Wells man urges all to consider organ donation
Liver transplant saved former police chief Rick Herman’s life
You could be forgiven, in the middle of a yearlong international pandemic, with trials dominating the headlines and the opening day of baseball, for forgetting that April is Organ Donor Awareness Month.
However, Rick Herman, of Wells, is all too aware of the importance of organ donation. It’s been almost a year since a liver transplant saved his life.
Herman was the former Police Chief of Wells, serving as a part-time and full-time officer from 1994-2004 and police chief from 2004-2009. After retiring as chief, he was the Community Service Officer (CSO) at United South Central Schools in Wells from 2009-2016.
Herman’s health journey started in 2007 when he had to have his gall bladder taken out and was diagnosed with primary sclerosing cholangitis or PSC. It is a rare genetic disease and causes a narrowing of the bile ducts of the liver.
“It is something I was born with,” says Herman. “It’s not something you want to hear from your surgeon that surgery went well, but…”
That was the start of an 11-year medical monitoring that eventually led to a May 2020 liver transplant at Mayo Clinic in Rochester. In 2017, he started to experience abdominal pain. In 2018, the disease had progressed where he had to have bile ducts “cleaned.” With abnormal biopsies, the decision was made to start chemotherapy and radiation, much like one would receive for cancer.
In March 2019, Herman was placed on the transplant list and told it could be a year or two until he could get a transplant. Almost exactly a year later in March 2020, he was put at the highest priority for a liver transplant.
“Nobody told me how much time I had left,” says a now obviously healthy Herman, “but it was pretty clear my days were numbered. I didn’t realize how bad I was.”
Being on the final call list was nerve wracking for Herman. His wife of 35 years, Kay, had people lined up to help. They had a list of what to bring and had to be within hours of Rochester.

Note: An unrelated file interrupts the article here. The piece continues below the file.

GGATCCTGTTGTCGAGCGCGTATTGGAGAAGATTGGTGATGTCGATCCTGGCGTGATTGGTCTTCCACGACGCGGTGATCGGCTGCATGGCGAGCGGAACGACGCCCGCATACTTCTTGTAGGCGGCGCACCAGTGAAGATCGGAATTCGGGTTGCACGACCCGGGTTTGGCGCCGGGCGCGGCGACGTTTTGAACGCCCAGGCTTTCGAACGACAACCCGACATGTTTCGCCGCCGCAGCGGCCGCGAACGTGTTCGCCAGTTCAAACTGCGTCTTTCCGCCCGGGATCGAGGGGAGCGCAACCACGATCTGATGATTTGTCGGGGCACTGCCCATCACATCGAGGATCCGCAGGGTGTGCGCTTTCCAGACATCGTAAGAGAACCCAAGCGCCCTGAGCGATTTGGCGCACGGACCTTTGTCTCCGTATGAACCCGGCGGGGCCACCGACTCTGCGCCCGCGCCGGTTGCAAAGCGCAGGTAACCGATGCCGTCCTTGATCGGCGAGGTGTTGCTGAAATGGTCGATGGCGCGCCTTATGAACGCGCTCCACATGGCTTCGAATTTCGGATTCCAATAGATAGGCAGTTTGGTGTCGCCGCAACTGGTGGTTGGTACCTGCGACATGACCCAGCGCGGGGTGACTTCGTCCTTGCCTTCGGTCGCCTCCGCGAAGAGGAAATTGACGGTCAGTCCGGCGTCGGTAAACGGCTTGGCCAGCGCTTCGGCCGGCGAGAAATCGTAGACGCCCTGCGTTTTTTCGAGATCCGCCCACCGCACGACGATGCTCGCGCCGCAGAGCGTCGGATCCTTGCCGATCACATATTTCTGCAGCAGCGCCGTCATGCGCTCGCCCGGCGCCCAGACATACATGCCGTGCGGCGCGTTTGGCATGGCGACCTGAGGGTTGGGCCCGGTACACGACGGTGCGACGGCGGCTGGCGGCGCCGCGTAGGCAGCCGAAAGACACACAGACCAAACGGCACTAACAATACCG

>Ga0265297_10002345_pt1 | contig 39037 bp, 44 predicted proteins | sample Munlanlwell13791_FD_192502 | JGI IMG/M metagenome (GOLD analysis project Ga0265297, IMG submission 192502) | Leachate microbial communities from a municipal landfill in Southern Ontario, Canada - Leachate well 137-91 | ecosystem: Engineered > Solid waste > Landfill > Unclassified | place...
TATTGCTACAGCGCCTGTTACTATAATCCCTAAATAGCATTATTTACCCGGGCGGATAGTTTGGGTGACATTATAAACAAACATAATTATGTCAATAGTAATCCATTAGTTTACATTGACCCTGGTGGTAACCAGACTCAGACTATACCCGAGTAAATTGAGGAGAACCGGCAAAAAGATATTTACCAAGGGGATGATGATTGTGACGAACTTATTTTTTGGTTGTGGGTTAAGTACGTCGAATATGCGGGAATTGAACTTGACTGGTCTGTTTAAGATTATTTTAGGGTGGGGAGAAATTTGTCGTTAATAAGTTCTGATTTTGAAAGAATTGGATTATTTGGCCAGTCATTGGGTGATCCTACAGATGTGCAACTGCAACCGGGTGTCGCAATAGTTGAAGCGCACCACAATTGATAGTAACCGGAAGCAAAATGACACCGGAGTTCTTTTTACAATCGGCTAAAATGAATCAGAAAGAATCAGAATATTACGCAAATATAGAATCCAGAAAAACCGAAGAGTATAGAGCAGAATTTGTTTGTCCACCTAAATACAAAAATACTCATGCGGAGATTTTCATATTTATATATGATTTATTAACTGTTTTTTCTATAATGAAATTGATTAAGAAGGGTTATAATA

“It was like expecting and not knowing your due date. We were always wondering was this the day I would get the phone call? You didn’t go anywhere without a cell phone,” Herman explains.
On May 18, 2020 that call did come at 7:30 p.m. Herman and his wife were in Rochester by 10:30 p.m. and the transplant from a deceased donor took place at 4 a.m. The surgery took three hours and he awoke by 3 p.m. the next day.
Herman quipped that his marriage vows with Kay said ‘for better or worse’ and she got the worse and he got better. It wasn’t better right away. Herman says he still had two days in ICU and eight days in the hospital, then weeks at The Gift of Life, a transitional care unit for transplant patients.
Along the way, Herman didn’t know how sick he really was. He just thought he was getting old, out of shape, out of energy. He said he couldn’t have gotten to the transplant without the help of his neighbors, family and friends. Several even went through testing to see if they could donate.
He said folks helped at the farm with planting, harvesting and maintenance. People would notice his need and help without being asked. Herman says one day that Mark Schmitz, the local Wells State Farm agent, noticed his headlight was out and came over with a new one and replaced it.
“Those things always seemed to come at the right time and it was comforting to know we had that backup,” Herman says.
Life for Herman is nearly back to normal a year after surgery. He must take anti-rejection medication twice per day and his energy and stamina has mostly returned. He says he didn’t realize how bad he was until now. It was such a slow progression over time, he didn’t notice, but people have commented his color looks good and Herman says he can work his farm and his trucking business about like he used to.
There are now five grandkids for the Hermans, two who came after the transplant.
“Last year was a big year. I got a new liver and two new grandkids.” Herman pauses, a bit choked up. “They will grow up knowing grandpa, instead of hearing about grandpa.”
Herman has also thought about the donor family. He reached out through the United Network for Organ Sharing (UNOS), a donor organization, with a letter. He doesn’t know anything about the donor except that it was a male, younger than himself. He is unsure if he will hear from the donor family or not.
“I think about them often, my donor and his family. Christmas was tougher than I thought. If I hadn’t gotten a transplant, it would have likely been my last Christmas. You reflect on life a lot,” Herman explains. “I’m living because I have a part of someone else inside me. It is tough to wrap your head around.”
With April being Organ Donor Awareness month, Herman urges everyone to sign up to become a donor. Put it on your driver’s license and let your family know that is what you want to do.
“Do it. The alternative isn’t good” Herman says from experience. He pointed out that a donation doesn’t help just one person, it helps a whole community. In his case, his family, his neighbors and his friends all benefited from the gift he received.